Tuesday, November 1, 2016

Finding Lehi’s Isle of Promise – Part XXIII

Continuing with more of the scriptural record statements that lead us to a clearer understanding of the location of the Land of Promise, for there can be no question that any Land of Promise must have all these descriptions Mormon and Moroni left us, must be reachable by ship “driven forth before the wind” by an inexperienced crew, and qualify for an island as Jacob said, or existed at the time of the Nephites.
     In this particular article, we take a look at the numerous references to textiles, i.e., fine silks, fine-twined linen, and all manner of good homely cloth found in the scriptural record (Either 9:17; 10:24; Alma 1:29; 4:6; Helaman 6:13).
    Thus in the Land of Promise, fine-twined linen and silks were available from Jaredite through Nephite times, or from somewhere around 2000 B.C. to 385 A.D. Therefore, to identify any Land of Promise location, the area would have to have an ancient history of textile development, and dating to at least 4000 years ago with complex weaving techniques and silk material. Like all the other descriptions Mormon and others left us of the Land of Promise and the Jaredite kingdom and Nephite Nation as found in the scriptural record and we have listed in this series, textiles is another that has to be included within the area one might want to designate as the Land of Promise.
Top: The early occupants of the Andean region of South America developed rich traditions of textile production. The excellent preservation conditions on the coast allowed many textiles to survive to this day. Some of the best known Andean textile traditions come from Peru: the Paracas on the south coast (500-200 BC); Bottom: 2500-year-old textiles from the Lambayequew culture of northern Peru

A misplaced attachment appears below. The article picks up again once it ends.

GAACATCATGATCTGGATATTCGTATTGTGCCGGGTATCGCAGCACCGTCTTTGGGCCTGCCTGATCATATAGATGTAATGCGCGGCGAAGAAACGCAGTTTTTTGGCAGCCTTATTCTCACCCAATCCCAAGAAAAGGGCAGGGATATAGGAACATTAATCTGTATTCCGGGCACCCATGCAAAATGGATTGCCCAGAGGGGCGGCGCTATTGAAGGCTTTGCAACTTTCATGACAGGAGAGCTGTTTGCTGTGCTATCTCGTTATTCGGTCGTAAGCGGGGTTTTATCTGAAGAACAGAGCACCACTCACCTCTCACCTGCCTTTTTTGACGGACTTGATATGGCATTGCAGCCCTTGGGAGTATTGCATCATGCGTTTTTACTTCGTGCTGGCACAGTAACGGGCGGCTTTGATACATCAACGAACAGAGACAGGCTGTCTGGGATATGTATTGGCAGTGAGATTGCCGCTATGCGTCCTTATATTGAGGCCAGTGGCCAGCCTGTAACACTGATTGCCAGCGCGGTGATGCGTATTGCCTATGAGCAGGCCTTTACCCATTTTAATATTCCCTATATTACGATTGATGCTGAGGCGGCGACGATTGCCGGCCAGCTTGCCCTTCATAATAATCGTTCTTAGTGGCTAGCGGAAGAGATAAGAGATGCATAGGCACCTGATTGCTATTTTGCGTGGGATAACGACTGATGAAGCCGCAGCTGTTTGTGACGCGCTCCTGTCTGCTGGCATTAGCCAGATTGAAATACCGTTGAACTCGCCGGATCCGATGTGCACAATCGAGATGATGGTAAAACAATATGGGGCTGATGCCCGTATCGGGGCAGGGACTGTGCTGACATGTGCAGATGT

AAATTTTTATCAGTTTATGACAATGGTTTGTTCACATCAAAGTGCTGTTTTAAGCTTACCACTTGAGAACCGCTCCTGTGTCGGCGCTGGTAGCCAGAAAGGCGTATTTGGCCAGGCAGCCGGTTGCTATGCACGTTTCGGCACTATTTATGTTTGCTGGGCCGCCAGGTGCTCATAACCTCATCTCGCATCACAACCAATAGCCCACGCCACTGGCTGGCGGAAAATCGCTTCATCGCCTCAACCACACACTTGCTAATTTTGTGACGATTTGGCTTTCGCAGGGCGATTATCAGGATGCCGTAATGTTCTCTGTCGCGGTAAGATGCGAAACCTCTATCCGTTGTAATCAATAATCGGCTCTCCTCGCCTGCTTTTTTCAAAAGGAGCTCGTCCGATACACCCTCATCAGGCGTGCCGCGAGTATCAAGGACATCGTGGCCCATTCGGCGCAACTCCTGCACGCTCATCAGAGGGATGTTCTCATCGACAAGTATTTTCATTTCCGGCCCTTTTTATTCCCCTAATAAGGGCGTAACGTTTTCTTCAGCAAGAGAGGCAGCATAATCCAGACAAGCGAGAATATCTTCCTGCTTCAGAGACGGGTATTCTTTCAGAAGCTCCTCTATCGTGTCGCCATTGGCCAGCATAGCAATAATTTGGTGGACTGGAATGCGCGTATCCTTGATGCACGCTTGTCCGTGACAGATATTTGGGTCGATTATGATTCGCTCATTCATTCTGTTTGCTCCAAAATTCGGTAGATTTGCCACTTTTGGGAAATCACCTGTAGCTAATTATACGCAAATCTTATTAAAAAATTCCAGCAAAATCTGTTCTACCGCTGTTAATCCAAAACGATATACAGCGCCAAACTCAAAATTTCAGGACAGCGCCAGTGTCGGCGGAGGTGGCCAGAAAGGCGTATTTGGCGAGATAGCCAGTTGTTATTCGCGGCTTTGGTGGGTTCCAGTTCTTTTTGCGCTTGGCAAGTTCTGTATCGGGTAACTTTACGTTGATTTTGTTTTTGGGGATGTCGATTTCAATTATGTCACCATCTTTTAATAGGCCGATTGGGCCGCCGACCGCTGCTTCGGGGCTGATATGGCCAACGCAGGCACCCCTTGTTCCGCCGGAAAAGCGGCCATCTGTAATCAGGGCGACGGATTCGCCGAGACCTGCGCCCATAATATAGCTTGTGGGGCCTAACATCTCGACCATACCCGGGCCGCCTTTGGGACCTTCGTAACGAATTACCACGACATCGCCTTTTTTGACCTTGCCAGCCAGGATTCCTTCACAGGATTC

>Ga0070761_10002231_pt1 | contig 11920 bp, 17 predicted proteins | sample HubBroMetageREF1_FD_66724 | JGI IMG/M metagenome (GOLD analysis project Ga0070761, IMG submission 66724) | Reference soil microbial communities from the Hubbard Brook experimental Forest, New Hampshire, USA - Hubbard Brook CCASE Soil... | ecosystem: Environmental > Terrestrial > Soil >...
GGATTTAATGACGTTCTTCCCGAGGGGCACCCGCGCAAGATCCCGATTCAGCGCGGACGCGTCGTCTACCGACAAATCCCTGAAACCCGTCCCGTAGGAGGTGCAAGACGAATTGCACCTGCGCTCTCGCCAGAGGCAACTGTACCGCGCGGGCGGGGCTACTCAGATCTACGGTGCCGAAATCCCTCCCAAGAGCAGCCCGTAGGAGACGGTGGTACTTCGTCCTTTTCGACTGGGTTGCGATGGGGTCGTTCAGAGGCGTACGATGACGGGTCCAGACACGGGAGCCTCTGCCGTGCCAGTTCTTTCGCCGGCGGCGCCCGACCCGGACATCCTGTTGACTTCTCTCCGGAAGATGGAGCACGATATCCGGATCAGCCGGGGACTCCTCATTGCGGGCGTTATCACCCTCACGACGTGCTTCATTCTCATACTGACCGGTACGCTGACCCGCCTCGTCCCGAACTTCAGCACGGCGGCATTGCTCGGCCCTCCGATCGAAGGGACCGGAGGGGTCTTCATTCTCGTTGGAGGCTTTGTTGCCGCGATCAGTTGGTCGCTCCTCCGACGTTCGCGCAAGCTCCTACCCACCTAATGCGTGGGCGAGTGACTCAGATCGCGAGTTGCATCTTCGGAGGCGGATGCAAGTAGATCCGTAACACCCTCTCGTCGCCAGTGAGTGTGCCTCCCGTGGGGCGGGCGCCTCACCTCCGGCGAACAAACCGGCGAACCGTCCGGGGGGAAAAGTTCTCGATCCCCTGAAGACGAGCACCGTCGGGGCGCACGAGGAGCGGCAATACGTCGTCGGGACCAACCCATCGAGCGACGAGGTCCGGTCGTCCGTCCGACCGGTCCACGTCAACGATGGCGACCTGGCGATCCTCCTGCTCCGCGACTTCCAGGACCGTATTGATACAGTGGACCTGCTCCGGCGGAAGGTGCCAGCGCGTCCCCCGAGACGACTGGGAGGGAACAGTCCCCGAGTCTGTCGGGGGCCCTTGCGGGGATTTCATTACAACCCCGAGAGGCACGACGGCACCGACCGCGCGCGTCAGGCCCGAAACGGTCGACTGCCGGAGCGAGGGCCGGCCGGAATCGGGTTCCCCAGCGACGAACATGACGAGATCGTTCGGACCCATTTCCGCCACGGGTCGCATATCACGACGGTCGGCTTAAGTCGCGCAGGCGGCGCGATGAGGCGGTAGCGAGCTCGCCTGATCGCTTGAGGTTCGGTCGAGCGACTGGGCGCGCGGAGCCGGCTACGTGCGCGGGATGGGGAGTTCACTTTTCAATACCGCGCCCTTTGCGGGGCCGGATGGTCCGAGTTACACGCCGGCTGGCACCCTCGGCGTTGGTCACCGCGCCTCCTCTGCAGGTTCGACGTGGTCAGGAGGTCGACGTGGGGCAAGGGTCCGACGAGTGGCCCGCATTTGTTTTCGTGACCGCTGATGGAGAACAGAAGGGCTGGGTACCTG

However, only one area in all of the Western Hemisphere has a record of silks and linen being used anciently and that is the Andean area of South America. In fact, Peru and Ecuador are widely known for their textiles and silk that equaled that of the Old World according to the early Spaniards—even though the Andes did not have the silk worm, the silks they produced from other means (see earlier posts on this subject) were compared by the conquistadors with those of Seville and elsewhere as being even finer. According to Cambridge University, “Peru has the longest continuous textile record in world history. Simple spun fibers many thousands of years old provide evidence of the first human occupation in western South America. Elaborate fabrics, dating from 3000 BC up to the present, survive in large numbers.”
    To further show this, according to Kevin Stacey, in “Carbon Dating Identifies South America’s Oldest Textiles,” while humans have created textiles since the dawn of culture, many are fragile and disintegrate rapidly. Ancient textiles are preserved only by special environmental conditions. The oldest known textiles in the Americas is some early fiberwork found in Guitarrero Cave, in the Callejón de Huaylas of Peru, and are dated to 12,100 to 11.080 years ago (University of Chicago Press Journals, 2013). These textiles of spiral interlocking and open simple twining, both with a Z weft (Karen Owen Bruhns, “Ancient South America,” Cambridge World Archaeology, 1994).
Twined textile of a condor ingesting a coiled serpent dated to 2500 to 1800 B.C., Huaca Prieta in northern coastal Peru, part of the Norte Chico civilization

    Twined textiles of the Norte Chico civilization in the Ancash region of Peru, date back to 2500 to 1800 B.C. Others place the presence of textiles in the Andean area as earlier as 3200 B.C., which continued until the conquest of the Andes in 1532 A D. In fact, it is claimed that the Andean world had the oldest and one of the most complex textile traditions of antiquity (Schevill, Berlo and Dwyer, Textile Traditions of Mesoamerica and the Andes, 1991).